AP Special Correspondent
LOS ANGELES (AP) -- State Sen. Ron Calderon pleaded not guilty Monday to federal charges that he accepted $100,000 in bribes in return for pushing legislation, charges that could send him to federal prison for years.
Calderon, a member of a powerful Democratic political dynasty, stood before U.S. District Judge Suzanne Segal with his handcuffed hands clasped in front of him and entered pleas to 24 counts involving various forms of fraud along with conspiracy, money laundering and aiding the filing of false tax returns.
His wife and daughter were in court for the brief hearing.
Calderon surrendered to authorities earlier Monday. He was expected to be released the same day on a $50,000 bond, surrendering his passport and agreeing to remain within the continental United States.
If convicted of all charges, the potential sentence could total nearly 400 years.
Trial was tentatively set for April but the prosecutor said it probably would be six months to a year before Calderon faces a jury because of the paperwork involved in the complex case.
"Today is just the first step in a long process to seek justice against a corrupt politician," Assistant U.S. Attorney Mack Jenkins said.
In the state Capitol, Calderon's Democratic colleagues in the Senate agreed to give him until next Monday to resign or take an indefinite leave of absence. If he does not, they plan to suspend him from his duties as a legislator, but not expel him.
"Senator Calderon has been accused of very serious crimes, but he hasn't been convicted of anything. And thus, expulsion would be premature," said Senate President Pro Tem Darrell Steinberg, D-Sacramento.
A spokesman for Calderon, Mario Beltran, said he could not immediately comment on the Senate's ultimatum.
Calderon was stripped of his legislative committee assignments in November. Steinberg said the charges against him represent serious violations of the chamber's ethics rules.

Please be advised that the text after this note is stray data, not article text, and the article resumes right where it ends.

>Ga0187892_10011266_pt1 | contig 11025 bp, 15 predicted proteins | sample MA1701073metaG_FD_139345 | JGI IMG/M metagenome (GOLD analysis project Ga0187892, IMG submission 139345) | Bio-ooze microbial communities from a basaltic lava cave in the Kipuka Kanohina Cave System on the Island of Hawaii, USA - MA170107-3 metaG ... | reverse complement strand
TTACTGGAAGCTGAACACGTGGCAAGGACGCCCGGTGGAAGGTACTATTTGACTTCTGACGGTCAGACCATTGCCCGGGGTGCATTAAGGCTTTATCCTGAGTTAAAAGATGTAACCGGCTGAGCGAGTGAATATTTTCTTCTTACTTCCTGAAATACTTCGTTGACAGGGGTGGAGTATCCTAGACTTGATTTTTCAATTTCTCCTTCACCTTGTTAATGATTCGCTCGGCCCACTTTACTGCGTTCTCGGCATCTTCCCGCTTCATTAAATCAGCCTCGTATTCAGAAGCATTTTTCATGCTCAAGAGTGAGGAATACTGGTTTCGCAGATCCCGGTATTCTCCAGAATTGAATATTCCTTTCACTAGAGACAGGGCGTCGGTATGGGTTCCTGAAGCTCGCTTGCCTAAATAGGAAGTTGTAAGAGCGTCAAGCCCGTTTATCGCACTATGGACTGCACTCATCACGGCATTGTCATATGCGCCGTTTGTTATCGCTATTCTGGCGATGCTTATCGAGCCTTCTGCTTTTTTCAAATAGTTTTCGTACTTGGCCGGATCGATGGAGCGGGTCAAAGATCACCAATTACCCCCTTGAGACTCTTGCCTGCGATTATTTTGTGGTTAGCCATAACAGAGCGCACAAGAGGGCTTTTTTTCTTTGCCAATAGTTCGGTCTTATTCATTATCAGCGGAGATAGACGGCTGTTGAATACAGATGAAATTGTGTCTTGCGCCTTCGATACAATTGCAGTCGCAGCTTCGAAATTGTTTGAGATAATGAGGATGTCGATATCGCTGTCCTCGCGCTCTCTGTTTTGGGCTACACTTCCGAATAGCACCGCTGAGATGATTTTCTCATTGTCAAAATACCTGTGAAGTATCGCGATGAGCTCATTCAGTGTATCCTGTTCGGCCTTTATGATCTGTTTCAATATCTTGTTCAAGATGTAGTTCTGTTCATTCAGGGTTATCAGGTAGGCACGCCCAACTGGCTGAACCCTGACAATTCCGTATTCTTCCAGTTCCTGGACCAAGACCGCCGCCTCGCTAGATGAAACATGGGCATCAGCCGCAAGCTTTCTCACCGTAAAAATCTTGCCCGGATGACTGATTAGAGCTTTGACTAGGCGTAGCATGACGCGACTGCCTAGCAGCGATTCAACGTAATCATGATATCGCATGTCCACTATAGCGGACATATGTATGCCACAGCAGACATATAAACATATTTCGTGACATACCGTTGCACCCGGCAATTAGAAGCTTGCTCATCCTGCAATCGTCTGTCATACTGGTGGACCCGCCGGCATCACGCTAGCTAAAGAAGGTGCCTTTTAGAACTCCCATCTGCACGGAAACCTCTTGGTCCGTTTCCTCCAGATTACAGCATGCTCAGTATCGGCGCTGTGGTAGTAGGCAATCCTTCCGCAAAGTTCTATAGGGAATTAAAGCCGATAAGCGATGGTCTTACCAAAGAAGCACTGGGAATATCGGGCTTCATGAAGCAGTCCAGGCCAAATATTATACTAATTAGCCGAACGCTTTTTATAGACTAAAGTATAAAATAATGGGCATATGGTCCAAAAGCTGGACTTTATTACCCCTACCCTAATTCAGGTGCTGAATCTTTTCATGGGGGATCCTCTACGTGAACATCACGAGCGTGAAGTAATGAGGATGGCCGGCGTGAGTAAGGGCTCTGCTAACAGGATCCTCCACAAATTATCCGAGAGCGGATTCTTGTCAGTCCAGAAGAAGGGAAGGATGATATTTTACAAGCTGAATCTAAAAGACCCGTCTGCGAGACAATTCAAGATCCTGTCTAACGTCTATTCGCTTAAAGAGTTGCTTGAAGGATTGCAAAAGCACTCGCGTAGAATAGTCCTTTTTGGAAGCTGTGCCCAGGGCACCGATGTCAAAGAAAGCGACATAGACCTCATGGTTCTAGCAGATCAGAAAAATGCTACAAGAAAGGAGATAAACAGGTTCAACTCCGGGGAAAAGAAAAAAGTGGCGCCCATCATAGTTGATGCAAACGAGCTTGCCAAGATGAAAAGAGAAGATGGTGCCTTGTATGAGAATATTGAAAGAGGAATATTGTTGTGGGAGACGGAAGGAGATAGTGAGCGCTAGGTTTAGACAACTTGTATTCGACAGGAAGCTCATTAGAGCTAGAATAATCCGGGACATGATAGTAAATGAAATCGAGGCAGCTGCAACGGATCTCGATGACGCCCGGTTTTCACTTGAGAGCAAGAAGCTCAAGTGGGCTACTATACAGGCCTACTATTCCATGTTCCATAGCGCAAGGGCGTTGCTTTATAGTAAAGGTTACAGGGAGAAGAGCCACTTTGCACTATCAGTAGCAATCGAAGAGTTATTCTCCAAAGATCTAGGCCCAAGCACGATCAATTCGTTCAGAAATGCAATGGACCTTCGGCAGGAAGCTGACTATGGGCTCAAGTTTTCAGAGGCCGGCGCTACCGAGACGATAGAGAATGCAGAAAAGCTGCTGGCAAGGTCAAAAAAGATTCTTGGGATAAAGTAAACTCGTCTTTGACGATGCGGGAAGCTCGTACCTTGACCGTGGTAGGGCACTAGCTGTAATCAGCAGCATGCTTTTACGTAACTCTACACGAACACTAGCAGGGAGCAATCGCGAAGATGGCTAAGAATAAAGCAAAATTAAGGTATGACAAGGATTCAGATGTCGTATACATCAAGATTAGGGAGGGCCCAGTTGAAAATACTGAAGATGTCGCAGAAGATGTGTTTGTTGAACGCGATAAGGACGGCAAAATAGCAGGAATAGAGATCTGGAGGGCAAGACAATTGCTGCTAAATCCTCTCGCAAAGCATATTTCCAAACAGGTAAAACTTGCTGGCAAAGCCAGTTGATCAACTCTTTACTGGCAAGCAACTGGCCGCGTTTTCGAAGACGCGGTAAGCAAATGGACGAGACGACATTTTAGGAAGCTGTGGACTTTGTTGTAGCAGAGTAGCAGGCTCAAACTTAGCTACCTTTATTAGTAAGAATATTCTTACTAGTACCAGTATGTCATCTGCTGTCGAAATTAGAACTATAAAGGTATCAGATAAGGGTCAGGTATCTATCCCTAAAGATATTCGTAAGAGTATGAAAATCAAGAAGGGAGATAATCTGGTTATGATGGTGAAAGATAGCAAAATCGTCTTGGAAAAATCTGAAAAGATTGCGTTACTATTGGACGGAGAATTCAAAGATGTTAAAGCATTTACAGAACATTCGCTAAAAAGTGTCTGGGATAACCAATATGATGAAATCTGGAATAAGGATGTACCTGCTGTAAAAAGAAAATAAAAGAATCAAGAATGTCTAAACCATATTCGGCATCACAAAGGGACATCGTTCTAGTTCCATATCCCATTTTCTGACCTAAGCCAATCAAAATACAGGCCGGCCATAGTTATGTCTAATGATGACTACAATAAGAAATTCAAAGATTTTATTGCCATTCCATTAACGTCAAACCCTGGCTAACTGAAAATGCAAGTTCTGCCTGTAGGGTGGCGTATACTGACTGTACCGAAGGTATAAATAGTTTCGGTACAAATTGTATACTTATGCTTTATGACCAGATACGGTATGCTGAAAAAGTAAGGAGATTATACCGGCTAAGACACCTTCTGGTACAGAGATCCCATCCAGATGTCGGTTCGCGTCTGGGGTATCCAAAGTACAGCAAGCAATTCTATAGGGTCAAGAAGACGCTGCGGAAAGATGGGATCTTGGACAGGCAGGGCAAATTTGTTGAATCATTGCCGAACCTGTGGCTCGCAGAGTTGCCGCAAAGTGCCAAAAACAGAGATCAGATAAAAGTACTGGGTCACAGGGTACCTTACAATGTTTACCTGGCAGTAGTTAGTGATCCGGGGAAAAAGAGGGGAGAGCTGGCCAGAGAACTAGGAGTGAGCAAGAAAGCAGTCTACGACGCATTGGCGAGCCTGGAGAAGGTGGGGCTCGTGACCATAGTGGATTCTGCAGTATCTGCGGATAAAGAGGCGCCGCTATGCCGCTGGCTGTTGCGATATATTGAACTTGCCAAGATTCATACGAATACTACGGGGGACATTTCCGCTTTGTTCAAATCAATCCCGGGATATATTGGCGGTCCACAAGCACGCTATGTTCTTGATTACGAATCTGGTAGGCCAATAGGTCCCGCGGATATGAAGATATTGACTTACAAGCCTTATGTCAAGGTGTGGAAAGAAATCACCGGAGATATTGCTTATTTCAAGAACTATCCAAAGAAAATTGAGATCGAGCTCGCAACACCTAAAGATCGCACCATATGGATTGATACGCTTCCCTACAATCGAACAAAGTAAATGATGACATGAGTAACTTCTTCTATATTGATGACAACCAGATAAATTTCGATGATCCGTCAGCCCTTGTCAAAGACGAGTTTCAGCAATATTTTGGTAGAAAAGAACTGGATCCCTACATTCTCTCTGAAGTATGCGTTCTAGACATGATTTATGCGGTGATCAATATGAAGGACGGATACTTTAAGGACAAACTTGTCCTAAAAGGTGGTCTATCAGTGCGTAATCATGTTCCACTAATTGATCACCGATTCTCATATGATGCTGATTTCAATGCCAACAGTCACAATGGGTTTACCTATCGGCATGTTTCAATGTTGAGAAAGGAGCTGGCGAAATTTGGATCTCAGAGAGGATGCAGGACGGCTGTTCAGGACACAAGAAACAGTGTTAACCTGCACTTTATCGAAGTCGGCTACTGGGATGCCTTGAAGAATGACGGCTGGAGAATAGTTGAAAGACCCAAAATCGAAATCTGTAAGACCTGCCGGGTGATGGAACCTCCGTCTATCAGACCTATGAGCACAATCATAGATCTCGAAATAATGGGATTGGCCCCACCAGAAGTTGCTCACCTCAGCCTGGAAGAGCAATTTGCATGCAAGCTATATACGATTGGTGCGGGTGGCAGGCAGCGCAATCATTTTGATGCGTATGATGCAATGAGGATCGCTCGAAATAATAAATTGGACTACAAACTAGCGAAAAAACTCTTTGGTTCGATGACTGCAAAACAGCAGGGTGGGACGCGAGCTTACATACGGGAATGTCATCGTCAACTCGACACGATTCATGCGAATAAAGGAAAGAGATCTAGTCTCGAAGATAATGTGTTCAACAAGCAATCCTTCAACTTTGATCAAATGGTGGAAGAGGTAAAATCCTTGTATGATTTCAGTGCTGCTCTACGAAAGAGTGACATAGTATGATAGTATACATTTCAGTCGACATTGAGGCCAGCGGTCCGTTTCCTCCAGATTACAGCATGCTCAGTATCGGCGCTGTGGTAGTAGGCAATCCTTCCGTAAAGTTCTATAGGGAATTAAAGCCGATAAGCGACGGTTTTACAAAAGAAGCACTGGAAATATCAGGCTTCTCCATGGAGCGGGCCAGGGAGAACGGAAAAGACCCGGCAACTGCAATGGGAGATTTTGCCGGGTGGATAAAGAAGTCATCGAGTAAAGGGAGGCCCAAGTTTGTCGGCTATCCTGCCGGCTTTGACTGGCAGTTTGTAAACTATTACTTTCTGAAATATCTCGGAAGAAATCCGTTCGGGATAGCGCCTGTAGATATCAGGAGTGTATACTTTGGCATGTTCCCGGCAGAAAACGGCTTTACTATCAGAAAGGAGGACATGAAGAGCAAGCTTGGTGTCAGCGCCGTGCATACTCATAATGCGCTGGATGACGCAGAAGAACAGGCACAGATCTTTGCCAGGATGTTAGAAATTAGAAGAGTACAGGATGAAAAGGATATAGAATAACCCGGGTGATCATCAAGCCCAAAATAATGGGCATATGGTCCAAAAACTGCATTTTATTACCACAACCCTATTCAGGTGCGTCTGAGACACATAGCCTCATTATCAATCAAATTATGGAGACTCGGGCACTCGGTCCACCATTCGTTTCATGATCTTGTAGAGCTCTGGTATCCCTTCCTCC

Steinberg also said representatives from his office had been in touch with Calderon's representatives.
"I am hopeful that we can work this out in a way that is best for the Senate and best for him, so we will see," he said.
Calderon, 56, was elected to the state Senate in 2006 and represents Montebello, Bell Gardens and other southeastern Los Angeles suburbs.
His lawyer, Mark Geragos, said outside court that Calderon will decide later whether he wants to remain on the job, depending on how much time he may need to work on his criminal case.
"All things being equal, that is what he loves to do," Geragos said of Calderon's senatorial duties.
Calderon is "in relatively good spirits" and urged people to "take a deep breath and not reach conclusions" before the evidence is disclosed in court.
Calderon was charged last week with trading his influence in the Legislature for bribes that included cash, trips to Las Vegas, and paid no-work jobs for his son and daughter.
He allegedly accepted bribes from Michael D. Drobot, the former owner of Pacific Hospital of Long Beach, to push for legislation involving state workers' compensation laws.
Drobot was charged last week with a $500 million scheme to defraud worker's compensation insurance providers. He pleaded guilty last week and will testify in return for a reduced sentence, authorities said.
Calderon also allegedly accepted bribes from an undercover FBI agent who posed as the owner of a Los Angeles movie studio and sought Calderon's help promoting a bill that would expand tax credits for the film industry.
Bills that would have helped the hospital executive and the fake movie studio never made it out of the Legislature.
Calderon's brother, Tom, pleaded not guilty last week to eight counts of money laundering and conspiracy. He is free on bond.
Associated Press writer Don Thompson in Sacramento contributed to this report.
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